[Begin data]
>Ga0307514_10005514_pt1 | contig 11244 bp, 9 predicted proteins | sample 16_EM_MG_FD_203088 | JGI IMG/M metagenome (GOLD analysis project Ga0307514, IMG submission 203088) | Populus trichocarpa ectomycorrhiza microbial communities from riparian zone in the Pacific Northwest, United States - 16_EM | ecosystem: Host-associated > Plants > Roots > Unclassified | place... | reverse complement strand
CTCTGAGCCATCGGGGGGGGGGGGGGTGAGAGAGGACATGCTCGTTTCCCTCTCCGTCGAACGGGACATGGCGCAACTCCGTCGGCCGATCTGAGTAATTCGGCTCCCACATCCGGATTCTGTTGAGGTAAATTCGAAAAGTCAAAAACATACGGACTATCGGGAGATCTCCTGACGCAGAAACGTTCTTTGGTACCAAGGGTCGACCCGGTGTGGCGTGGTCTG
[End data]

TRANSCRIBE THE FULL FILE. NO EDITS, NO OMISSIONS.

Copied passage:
>Ga0307514_10005514_pt1 | contig 11244 bp, 9 predicted proteins | sample 16_EM_MG_FD_203088 | JGI IMG/M metagenome (GOLD analysis project Ga0307514, IMG submission 203088) | Populus trichocarpa ectomycorrhiza microbial communities from riparian zone in the Pacific Northwest, United States - 16_EM | ecosystem: Host-associated > Plants > Roots > Unclassified | place... | reverse complement strand
CTCTGAGCCATCGGGGGGGGGGGGGGTGAGAGAGGACATGCTCGTTTCCCTCTCCGTCGAACGGGACATGGCGCAACTCCGTCGGCCGATCTGAGTAATTCGGCTCCCACATCCGGATTCTGTTGAGGTAAATTCGAAAAGTCAAAAACATACGGACTATCGGGAGATCTCCTGACGCAGAAACGTTCTTTGGTACCAAGGGTCGACCCGGTGTGGCGTGGTCTG